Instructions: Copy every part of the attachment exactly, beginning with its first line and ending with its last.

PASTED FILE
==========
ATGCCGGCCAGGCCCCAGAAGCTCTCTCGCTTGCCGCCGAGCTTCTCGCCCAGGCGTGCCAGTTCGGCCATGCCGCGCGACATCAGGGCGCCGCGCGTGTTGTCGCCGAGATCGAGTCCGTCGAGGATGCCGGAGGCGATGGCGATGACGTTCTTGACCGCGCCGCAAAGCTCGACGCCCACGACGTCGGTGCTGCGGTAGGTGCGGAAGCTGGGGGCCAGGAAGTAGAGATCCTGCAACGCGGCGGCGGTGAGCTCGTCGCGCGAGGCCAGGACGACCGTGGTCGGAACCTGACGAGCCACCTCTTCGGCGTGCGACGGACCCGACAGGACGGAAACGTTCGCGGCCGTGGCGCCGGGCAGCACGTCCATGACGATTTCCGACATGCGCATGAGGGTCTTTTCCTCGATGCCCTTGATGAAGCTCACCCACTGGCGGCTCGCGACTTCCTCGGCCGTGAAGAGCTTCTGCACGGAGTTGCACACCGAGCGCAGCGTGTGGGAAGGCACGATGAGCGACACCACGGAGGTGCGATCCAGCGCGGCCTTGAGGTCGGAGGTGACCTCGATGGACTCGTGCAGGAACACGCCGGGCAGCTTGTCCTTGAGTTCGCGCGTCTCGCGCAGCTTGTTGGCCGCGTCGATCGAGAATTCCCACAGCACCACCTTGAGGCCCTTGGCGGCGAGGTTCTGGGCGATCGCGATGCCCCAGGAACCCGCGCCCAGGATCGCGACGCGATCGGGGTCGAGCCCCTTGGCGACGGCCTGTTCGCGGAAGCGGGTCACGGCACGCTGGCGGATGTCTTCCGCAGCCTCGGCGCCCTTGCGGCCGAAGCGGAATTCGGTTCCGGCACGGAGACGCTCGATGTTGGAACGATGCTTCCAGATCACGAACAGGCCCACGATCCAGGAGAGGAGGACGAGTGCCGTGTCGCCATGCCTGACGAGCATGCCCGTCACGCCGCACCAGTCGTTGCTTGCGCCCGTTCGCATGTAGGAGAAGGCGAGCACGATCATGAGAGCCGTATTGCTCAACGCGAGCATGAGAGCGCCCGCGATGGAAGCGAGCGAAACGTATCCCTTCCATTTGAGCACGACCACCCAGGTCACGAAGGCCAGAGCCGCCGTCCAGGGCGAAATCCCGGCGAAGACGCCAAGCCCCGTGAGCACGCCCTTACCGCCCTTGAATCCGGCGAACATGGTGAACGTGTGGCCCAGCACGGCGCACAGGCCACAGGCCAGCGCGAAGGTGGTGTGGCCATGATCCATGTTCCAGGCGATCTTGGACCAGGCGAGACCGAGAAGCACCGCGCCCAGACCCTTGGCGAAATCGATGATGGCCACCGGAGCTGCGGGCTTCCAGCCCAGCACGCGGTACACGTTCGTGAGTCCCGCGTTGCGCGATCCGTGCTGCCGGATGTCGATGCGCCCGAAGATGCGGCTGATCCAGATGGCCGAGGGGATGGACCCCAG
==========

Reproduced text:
ATGCCGGCCAGGCCCCAGAAGCTCTCTCGCTTGCCGCCGAGCTTCTCGCCCAGGCGTGCCAGTTCGGCCATGCCGCGCGACATCAGGGCGCCGCGCGTGTTGTCGCCGAGATCGAGTCCGTCGAGGATGCCGGAGGCGATGGCGATGACGTTCTTGACCGCGCCGCAAAGCTCGACGCCCACGACGTCGGTGCTGCGGTAGGTGCGGAAGCTGGGGGCCAGGAAGTAGAGATCCTGCAACGCGGCGGCGGTGAGCTCGTCGCGCGAGGCCAGGACGACCGTGGTCGGAACCTGACGAGCCACCTCTTCGGCGTGCGACGGACCCGACAGGACGGAAACGTTCGCGGCCGTGGCGCCGGGCAGCACGTCCATGACGATTTCCGACATGCGCATGAGGGTCTTTTCCTCGATGCCCTTGATGAAGCTCACCCACTGGCGGCTCGCGACTTCCTCGGCCGTGAAGAGCTTCTGCACGGAGTTGCACACCGAGCGCAGCGTGTGGGAAGGCACGATGAGCGACACCACGGAGGTGCGATCCAGCGCGGCCTTGAGGTCGGAGGTGACCTCGATGGACTCGTGCAGGAACACGCCGGGCAGCTTGTCCTTGAGTTCGCGCGTCTCGCGCAGCTTGTTGGCCGCGTCGATCGAGAATTCCCACAGCACCACCTTGAGGCCCTTGGCGGCGAGGTTCTGGGCGATCGCGATGCCCCAGGAACCCGCGCCCAGGATCGCGACGCGATCGGGGTCGAGCCCCTTGGCGACGGCCTGTTCGCGGAAGCGGGTCACGGCACGCTGGCGGATGTCTTCCGCAGCCTCGGCGCCCTTGCGGCCGAAGCGGAATTCGGTTCCGGCACGGAGACGCTCGATGTTGGAACGATGCTTCCAGATCACGAACAGGCCCACGATCCAGGAGAGGAGGACGAGTGCCGTGTCGCCATGCCTGACGAGCATGCCCGTCACGCCGCACCAGTCGTTGCTTGCGCCCGTTCGCATGTAGGAGAAGGCGAGCACGATCATGAGAGCCGTATTGCTCAACGCGAGCATGAGAGCGCCCGCGATGGAAGCGAGCGAAACGTATCCCTTCCATTTGAGCACGACCACCCAGGTCACGAAGGCCAGAGCCGCCGTCCAGGGCGAAATCCCGGCGAAGACGCCAAGCCCCGTGAGCACGCCCTTACCGCCCTTGAATCCGGCGAACATGGTGAACGTGTGGCCCAGCACGGCGCACAGGCCACAGGCCAGCGCGAAGGTGGTGTGGCCATGATCCATGTTCCAGGCGATCTTGGACCAGGCGAGACCGAGAAGCACCGCGCCCAGACCCTTGGCGAAATCGATGATGGCCACCGGAGCTGCGGGCTTCCAGCCCAGCACGCGGTACACGTTCGTGAGTCCCGCGTTGCGCGATCCGTGCTGCCGGATGTCGATGCGCCCGAAGATGCGGCTGATCCAGATGGCCGAGGGGATGGACCCCAG